Scripture Reading – Isaiah 35-36
There are two timelines in today’s Scripture reading. Isaiah 35 describes the yet future Millennial Kingdom of Christ. Isaiah 36 then turns our focus back to the imminent threat of the Assyrian army that had laid siege to the city of Jerusalem.
Isaiah 35 – The earth and the nations of the world after Christ’s judgment and His Millennial Kingdom
After the Second Coming of Christ, His reign on the earth will usher in a time of peace and prosperity like the world has not known since before Adam sinned.
The earth will be restored and the desert will bring forth life and flower with beauty reflecting God’s glory (35:1-2). The physically weak will be strengthened (35:3) and the fearful will be emboldened (35:4). Christ’s reign will be one of perfect justice and believers will find security in Him.
When Christ reigns the blind will see, the deaf will hear, the lame will jump for joy (35:5), the dumb will break forth into singing (35:6), and the desert will flow with streams of water (35:6b) and bloom like an oasis (35:7). What a glorious day that will be!
The world in Christ’s Millennial Kingdom will be at peace and believers will come to Zion (new Jerusalem) with “songs and everlasting joy” (35:9). In that day, the day when Christ reigns on the earth, “sorrow and sighing shall flee away” (35:10). What a happy day that will be!
Isaiah 36 – Isaiah 36 turns our focus from the future Millennial Kingdom of Christ (Isaiah 35) to Isaiah’s Day, about 701 B.C.
We find Jerusalem under siege as the Assyrian armies overran and defeated Israel (taking captive the northern ten tribes). The Assyrians have conquered the outlying cities and fortresses of Judah and are encamped outside the great walls of Jerusalem (Isaiah 36).
Preacher and author, Warren Wiersbe, sums up Isaiah 36-39 writing, “Hezekiah [the king of Judah] faced three crises in a short time: an international crisis (the invasion of the Assyrian army), a personal crisis (sickness and near death), and a national crisis (the visit of the Babylonian envoys).” [The Bible Exposition Commentary – The Prophets]
The events of Isaiah 36 follow a national revival that had been led by Hezekiah, King of Judah.
We read in 2 Chronicles 32:1 that Sennacherib king of Assyria invaded Judah, “after these things.” After what things? What had occurred in Judah just before the Assyrians invaded? The answer to that question is found here:
2 Chronicles 31:20-21 – “20 And thus did Hezekiah throughout all Judah, and wrought that which was good and right and truth before the LORD his God. 21 And in every work that he began in the service of the house of God, and in the law, and in the commandments, to seek his God, he did it with all his heart, and prospered.”
After Hezekiah had done that which was good, and right, he followed after truth (2 Chronicles 31:10). Hezekiah restored the Temple and worship after he had set his heart to seek God, and obey the law and commandments. Then, and only then, did he begin to prosper. And yet, after those things, an enemy threatened to overthrow the king, destroy Jerusalem, and remove God’s people out of the land.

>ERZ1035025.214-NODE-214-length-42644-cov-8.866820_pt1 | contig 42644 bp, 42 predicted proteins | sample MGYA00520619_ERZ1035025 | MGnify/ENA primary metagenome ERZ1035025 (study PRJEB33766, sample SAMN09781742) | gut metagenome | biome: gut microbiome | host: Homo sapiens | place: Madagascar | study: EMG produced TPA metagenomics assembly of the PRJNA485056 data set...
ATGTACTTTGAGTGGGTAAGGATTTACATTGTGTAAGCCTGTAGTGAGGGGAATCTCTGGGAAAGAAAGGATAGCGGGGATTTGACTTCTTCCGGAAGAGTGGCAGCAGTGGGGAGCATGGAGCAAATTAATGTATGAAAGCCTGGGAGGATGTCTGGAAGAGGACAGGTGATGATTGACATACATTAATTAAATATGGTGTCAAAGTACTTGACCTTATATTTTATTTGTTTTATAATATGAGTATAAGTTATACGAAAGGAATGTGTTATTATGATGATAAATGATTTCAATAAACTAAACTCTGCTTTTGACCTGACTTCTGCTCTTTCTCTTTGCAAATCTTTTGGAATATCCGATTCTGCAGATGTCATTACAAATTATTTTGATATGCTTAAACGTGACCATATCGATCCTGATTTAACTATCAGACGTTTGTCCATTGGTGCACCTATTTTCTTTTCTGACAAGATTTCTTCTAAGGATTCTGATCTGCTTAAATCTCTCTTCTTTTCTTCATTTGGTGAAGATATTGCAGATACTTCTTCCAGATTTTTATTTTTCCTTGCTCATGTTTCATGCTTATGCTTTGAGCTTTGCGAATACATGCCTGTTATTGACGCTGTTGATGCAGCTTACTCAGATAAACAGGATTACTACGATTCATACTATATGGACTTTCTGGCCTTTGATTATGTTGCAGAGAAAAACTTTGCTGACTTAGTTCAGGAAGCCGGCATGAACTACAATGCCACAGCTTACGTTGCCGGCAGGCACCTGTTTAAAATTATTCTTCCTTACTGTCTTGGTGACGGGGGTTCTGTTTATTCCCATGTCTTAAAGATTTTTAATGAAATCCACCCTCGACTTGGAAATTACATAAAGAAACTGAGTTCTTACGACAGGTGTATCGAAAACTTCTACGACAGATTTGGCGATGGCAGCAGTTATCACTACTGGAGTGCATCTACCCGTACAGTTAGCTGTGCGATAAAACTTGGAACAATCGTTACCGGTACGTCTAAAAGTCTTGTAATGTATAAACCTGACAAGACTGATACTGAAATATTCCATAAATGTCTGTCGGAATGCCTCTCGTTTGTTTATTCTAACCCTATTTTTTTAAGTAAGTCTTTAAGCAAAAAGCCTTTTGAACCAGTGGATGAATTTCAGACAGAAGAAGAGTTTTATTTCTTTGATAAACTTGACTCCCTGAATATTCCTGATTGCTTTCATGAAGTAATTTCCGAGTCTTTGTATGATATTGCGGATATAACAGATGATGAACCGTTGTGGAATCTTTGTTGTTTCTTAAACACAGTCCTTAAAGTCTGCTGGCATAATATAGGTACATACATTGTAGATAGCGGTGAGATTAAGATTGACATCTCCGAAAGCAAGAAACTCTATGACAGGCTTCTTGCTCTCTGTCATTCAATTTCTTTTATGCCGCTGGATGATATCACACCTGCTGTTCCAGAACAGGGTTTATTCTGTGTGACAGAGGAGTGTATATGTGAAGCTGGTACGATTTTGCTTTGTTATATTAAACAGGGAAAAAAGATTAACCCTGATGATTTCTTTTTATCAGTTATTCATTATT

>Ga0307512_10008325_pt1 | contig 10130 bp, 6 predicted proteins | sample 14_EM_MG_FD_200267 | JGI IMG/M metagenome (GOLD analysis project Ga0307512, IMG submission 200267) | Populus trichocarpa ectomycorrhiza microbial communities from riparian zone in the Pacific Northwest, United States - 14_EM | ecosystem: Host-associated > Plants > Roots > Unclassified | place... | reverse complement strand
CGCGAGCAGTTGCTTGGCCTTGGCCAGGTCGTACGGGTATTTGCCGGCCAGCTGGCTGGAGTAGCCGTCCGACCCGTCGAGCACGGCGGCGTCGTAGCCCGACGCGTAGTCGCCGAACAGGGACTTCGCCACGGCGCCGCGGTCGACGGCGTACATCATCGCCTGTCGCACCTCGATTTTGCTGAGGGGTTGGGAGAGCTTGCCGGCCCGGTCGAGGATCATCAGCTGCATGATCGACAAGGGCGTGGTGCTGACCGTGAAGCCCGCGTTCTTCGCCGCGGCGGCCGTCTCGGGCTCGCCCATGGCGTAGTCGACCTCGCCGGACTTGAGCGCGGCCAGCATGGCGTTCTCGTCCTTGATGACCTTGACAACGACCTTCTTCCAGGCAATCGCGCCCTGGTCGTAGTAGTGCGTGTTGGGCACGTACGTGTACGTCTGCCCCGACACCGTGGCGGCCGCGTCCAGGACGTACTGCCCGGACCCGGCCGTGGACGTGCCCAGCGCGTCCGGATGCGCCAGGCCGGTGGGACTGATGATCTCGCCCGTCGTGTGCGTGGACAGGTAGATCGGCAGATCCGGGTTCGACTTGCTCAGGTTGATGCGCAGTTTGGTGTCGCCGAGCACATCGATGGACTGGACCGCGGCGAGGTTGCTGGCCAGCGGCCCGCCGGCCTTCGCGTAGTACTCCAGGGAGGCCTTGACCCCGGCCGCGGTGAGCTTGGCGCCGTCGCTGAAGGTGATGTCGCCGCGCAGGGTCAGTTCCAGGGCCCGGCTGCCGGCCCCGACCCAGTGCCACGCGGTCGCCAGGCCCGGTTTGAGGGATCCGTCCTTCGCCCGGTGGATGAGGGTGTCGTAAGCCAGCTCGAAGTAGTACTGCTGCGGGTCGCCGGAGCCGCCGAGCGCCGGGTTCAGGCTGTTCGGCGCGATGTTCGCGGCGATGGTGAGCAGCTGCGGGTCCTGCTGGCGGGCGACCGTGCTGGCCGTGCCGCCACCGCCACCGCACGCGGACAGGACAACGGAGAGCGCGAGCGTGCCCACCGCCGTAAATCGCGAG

An emissary of the Assyrian King Sennacherib named Rabshakeh, was sent to confront King Hezekiah (36:4-8) and he demand tribute be paid to the king of Assyria.
Hezekiah sent representatives to reason with Rabshakeh; however, he was insolent and reproached Hezekiah (36:4) and his faith in Judah’s God (36:7).
Somehow Rabshakeh, the Assyrian king’s emissary, had knowledge of Hezekiah’s foolish appeal to Egypt for an alliance and knew that effort had failed. Rabshakeh suggested that should the Assyrians give Judah two thousand horses, they would lack the soldiers to go to war (36:8-9).
Rabshakeh went so far as to suggest that Assyria was laying siege to Jerusalem because Judah’s God had told him to, “Go up against the land, and destroy it” (36:10).
Hearing the emissary’s message and fearing it would disturb the soldiers defending the city walls of Jerusalem, Judah’s leaders asked Rabshakeh to deliver his message in the Syrian language (36:11-12), a language that common soldiers would not understand. Instead of delivering the message as requested, the messenger raised his voice against the men on the wall, mocking King Hezekiah and his faith that God would deliver Judah (36:13-22).
Realizing they were hearing the words of an insolent man, the soldiers on the wall, “held their peace, and answered him not a word: for the king’s commandment was, saying, Answer him not” (36:21).
We will pick up our narrative on the siege of Jerusalem and King Hezekiah’s response tomorrow. I will close today’s devotion with a question and a spiritual lesson.
How do you answer an insolent fool? – SILENCE!
Proverbs 26:4-5 – “Answer [speak; respond; reply] not a fool according to his folly [foolishness; stupidity], lest thou also be like [equal to; resemble] unto him. 5 Answer a fool according to his folly, lest he be wise [shrewd] in his own conceit [eye; confidence; disdain].”
“Solomon warned his son in verse 4 that responding to a fool in the midst of his folly has the potential of drawing you into his folly—and you become like him—a fool!
Stated in a different way—You cannot reason with a fool!
It is a waste of time and effort to reason with a man who has rejected Truth and refuses to heed the clear exposition of God’s Word.”
Copyright 2020 – Travis D. Smith